Cardiovascular disease is highly prevalent among HIV-infected patients, however the distinct mechanisms of atherosclerotic disease development in HIV-infected patients are yet unknown. Chronic HIV infection is associated with loss of gastrointestinal mucosal epithelial integrity and loss of CD4+ T-cells in the intestinal lamina propria, leading to increased microbial translocation across the gastrointestinal tract. The key hypothesis of this grant application is that microbial translocation causes activation of the innat immune system which can induce inflammatory damage in the vasculature, leading to cardiovascular disease.
Aim 1 seeks to study the relationships of intestinal epithelial integrity and microbial translocation to monocyte and macrophage activation and to cardiovascular risk measured by arterial inflammation via FDG-PET (to assess arterial macrophage activity) and coronary cardiac computed tomography angiography (to assess coronary atherosclerotic plaque quantitatively and qualitatively). Transcriptomic analyses in monocytes are proposed to identify novel biological pathways of atherogenesis in HIV-infected patients. To further test the central hypothesis, an interventional study is proposed in Aim 2 to improve the gut epithelial integrity and reduce microbial translocation in order to test effects of such an intervention on cardiovascular inflammation and monocyte function. The intervention of teduglutide, a glucagon-like peptide 2 analog with known trophic and anti-inflammatory effects on the intestinal epithelium, will be investigated in a randomized, double-blind placebo-controlled proof of concept trial in HIV-infected individuals. The hypothesis to be tested is that improvement of gut epithelial integrity will decrease intestinal permeability to microbial products, thus decreasing te stimulus for monocyte and macrophage activation, and therefore decrease macrophage activity in the arterial wall measured by FDG-PET and reduce overall cardiovascular risk.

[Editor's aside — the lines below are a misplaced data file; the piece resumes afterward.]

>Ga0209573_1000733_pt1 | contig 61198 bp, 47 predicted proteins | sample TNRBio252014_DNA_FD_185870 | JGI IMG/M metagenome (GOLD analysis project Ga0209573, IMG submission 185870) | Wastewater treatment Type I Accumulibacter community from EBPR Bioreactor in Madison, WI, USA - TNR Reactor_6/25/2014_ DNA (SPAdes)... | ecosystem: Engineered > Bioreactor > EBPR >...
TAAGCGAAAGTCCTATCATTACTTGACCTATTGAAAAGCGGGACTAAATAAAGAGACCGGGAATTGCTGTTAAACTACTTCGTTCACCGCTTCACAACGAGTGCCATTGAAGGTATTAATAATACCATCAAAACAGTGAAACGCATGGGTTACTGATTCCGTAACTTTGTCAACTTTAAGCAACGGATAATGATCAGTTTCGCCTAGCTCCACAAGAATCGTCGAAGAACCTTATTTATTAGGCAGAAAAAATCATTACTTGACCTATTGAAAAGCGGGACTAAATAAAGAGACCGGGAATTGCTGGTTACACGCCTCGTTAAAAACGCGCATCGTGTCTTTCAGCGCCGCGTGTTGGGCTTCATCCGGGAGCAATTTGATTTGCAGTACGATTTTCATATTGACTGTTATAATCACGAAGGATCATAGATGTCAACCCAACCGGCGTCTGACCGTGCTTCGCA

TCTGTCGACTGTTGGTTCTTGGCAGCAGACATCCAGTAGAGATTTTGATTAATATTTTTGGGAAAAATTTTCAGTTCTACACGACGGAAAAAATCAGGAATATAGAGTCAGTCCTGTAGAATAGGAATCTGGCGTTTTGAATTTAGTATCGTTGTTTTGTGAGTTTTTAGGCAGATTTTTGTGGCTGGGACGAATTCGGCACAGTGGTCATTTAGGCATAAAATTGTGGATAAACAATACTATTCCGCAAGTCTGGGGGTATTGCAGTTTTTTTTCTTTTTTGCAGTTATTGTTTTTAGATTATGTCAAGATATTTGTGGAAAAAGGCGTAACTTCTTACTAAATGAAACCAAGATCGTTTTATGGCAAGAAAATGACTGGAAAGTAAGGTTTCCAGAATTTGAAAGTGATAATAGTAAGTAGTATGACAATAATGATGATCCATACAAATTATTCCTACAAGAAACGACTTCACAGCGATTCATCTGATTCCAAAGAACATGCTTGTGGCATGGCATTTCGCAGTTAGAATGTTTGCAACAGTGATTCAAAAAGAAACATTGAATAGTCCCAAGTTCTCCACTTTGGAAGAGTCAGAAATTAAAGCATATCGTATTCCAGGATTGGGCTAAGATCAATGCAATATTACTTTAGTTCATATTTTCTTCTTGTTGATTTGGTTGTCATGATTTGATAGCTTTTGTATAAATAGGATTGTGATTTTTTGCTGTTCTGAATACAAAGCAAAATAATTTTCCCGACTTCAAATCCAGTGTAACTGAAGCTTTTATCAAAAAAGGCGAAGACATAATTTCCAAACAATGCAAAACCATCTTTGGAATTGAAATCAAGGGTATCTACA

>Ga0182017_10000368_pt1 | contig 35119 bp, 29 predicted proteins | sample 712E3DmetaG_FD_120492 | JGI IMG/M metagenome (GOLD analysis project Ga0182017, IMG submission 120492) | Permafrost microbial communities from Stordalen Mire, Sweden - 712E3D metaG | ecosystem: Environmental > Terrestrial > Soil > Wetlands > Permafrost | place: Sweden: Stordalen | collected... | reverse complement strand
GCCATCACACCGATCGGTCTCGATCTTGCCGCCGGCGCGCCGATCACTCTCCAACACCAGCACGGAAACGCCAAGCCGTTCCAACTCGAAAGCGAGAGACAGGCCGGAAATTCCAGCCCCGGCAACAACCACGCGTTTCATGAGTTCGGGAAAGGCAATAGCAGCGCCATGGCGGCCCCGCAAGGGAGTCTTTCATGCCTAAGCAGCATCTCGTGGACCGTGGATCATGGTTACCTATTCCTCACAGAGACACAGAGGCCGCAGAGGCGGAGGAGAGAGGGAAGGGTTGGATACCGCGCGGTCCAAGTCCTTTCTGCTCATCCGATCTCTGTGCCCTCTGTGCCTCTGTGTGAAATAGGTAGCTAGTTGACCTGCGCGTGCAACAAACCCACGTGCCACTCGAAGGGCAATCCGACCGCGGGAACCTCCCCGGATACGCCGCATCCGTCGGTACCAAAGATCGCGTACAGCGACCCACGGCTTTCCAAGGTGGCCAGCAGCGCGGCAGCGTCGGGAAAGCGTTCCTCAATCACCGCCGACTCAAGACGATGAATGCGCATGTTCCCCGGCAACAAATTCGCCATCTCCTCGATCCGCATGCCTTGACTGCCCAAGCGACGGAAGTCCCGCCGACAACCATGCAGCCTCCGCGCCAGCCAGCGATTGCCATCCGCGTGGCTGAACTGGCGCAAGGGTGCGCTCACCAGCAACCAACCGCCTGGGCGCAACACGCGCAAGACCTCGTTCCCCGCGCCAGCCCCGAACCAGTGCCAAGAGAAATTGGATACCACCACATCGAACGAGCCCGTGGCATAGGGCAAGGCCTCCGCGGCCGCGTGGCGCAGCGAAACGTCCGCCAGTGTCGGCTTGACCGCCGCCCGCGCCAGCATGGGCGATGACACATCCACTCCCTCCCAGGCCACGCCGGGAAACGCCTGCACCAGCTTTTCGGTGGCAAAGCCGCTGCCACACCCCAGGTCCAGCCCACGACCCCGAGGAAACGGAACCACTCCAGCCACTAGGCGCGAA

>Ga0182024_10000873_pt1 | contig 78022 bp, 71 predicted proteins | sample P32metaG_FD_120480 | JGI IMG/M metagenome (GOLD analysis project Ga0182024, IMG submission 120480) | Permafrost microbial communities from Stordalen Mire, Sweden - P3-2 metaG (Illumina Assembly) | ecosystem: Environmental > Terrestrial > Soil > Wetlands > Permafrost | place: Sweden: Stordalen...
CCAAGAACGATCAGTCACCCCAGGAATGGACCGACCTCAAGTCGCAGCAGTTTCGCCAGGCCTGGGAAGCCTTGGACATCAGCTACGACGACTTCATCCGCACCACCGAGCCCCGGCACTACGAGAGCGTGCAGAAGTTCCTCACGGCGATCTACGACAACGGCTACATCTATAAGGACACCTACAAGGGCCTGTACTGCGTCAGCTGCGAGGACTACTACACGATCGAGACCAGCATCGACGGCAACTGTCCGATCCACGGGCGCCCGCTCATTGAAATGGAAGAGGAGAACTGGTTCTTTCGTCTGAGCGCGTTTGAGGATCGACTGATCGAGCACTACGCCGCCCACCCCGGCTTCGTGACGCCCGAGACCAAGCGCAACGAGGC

Cardiovascular disease is an emerging problem among patients living with HIV infection. As HIV-infected patients can have increased intestinal damage leading to excess bacterial products crossing over the intestinal mucosal barrier, which we hypothesize can lead to increased inflammation and thus atherosclerosis. In this grant application, we will examine whether abnormalities in the intestinal mucosal barrier can affect inflammation downstream in the blood vessels of the heart. We will also perform a randomized double-blind placebo-controlled trial to study whether treatment to improve the integrity of the mucosal barrier can help to decrease inflammation in the blood vessels of the heart and thus affect the development of atherosclerosis.
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